And they have… they have relied on this appropriations provision, section 350, as it’s been referred to in this litigation, which required FMCSA to do certain things before it could spend any money to approve individual applications of carriers that would be eligible under the… under the President’s lifting of the moratorium.

But section 350 reinforces our position because it reinforces the proposition that the agency’s role was limited to safety matters.

William H. Rehnquist:

Did 350 limit itself in its directions to the agency to safety matters?

Edwin S. Kneedler:

Yes.

There’s not… there’s no mention of… of environment… environmental issues in… in it.

And in fact, what it did is it further constrained FMCSA’s discretion.

Whatever discretion… and it… and it overrode or made more strict the agency’s initial proposed regulations by requiring safety evaluations in Mexico and stringent evaluations afterward.

It added some very strict requirements because Congress wanted to make sure that the agency was going to impose–

William H. Rehnquist:

Mr. Kneedler?

Edwin S. Kneedler:

–stringent qualifications.

John Paul Stevens:

Mr. Kneedler, can I ask you another kind of preliminary question?

I was just reexamining the statute that Justice Souter was calling your attention to.

And the President, of course, is not an agency within the meaning of the introductory paragraph.

Does that mean that an action taken by the President is not a major Federal action within the meaning of subparagraph (C)?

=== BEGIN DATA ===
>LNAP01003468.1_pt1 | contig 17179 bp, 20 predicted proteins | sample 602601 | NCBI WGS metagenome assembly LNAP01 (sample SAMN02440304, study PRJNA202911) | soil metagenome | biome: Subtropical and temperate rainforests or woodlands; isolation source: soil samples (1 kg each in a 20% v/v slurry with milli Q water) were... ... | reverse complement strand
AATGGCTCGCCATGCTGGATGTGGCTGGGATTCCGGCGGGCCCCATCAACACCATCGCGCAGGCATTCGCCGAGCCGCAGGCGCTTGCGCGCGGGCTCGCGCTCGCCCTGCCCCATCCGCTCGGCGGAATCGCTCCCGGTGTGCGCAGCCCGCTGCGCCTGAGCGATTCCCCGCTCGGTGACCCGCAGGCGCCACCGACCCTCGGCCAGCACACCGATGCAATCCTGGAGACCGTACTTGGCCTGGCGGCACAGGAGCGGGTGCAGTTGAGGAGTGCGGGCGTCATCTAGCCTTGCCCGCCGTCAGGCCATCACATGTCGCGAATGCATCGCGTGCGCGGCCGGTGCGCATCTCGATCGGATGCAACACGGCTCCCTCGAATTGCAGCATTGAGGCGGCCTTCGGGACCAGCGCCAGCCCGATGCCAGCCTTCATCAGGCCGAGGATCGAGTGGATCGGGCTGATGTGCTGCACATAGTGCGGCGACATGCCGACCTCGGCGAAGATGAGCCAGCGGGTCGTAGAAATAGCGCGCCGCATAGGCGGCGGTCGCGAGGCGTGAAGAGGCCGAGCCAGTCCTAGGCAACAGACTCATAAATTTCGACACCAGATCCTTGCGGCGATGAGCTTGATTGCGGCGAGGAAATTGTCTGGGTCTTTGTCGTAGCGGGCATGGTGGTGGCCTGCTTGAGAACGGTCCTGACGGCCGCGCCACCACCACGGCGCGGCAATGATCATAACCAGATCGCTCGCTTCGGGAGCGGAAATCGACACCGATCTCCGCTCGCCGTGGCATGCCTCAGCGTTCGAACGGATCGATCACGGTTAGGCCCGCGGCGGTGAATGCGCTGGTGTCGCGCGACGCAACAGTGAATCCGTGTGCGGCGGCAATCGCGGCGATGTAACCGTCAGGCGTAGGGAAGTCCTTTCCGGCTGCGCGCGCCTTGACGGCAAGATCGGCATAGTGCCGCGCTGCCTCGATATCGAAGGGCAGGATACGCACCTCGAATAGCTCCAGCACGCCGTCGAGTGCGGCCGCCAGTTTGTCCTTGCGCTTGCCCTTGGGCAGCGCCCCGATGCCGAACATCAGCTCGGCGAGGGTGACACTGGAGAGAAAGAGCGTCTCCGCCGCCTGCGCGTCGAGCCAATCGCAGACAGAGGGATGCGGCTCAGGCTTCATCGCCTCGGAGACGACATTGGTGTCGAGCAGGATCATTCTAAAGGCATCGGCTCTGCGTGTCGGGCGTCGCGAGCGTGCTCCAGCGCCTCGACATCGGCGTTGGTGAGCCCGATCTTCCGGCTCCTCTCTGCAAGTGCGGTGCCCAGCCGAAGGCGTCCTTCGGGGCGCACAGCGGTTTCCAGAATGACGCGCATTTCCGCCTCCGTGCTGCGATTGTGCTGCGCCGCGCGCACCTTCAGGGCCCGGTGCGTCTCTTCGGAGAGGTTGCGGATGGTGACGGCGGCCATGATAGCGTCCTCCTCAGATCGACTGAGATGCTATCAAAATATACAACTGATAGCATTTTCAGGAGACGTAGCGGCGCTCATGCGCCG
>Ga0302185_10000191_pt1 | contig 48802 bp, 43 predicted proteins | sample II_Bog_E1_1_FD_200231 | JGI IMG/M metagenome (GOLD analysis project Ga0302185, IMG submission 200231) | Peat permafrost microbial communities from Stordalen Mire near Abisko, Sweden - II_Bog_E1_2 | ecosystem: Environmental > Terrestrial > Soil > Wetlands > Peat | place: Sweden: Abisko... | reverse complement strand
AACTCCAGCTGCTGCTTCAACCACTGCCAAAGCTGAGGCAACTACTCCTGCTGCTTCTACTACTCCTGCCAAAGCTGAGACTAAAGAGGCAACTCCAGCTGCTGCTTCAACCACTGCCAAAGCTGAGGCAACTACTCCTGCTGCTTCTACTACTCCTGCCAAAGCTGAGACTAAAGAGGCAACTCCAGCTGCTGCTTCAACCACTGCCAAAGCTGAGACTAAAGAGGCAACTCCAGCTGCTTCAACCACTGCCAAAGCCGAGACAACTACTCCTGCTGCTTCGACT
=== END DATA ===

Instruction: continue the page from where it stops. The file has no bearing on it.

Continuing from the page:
Edwin S. Kneedler:

Yes, because it… it–

John Paul Stevens:

Because if I’m an agency–

Edwin S. Kneedler:

–They kept it… the duty… the duty is imposed on the agency.

That’s the way it has been understood.

John Paul Stevens:

–I see.

Edwin S. Kneedler:

And the agency shall include in it–

John Paul Stevens:

It should read any major Federal action undertaken by the agency–

Edwin S. Kneedler:

–Yes.

John Paul Stevens:

–is implicitly–

Edwin S. Kneedler:

Because it says include in every… the agency in… in the introductory part shall include in every recommendation or report on proposals or major Federal action.

I think it’s referring to its own proposal for a major… a major Federal action.

John Paul Stevens:

–And… and we’ve held that?

It’s certainly a permissible reading of it.

I’m not sure it’s a necessary reading.

Edwin S. Kneedler:

I don’t know that this Court has ever specifically addressed it, but I think that’s been the common understanding.

And I think it follows in this case from the exemption of the President from… from NEPA at all.

And the… I… I mentioned before that section 350 serves to confine the agency’s discretion here.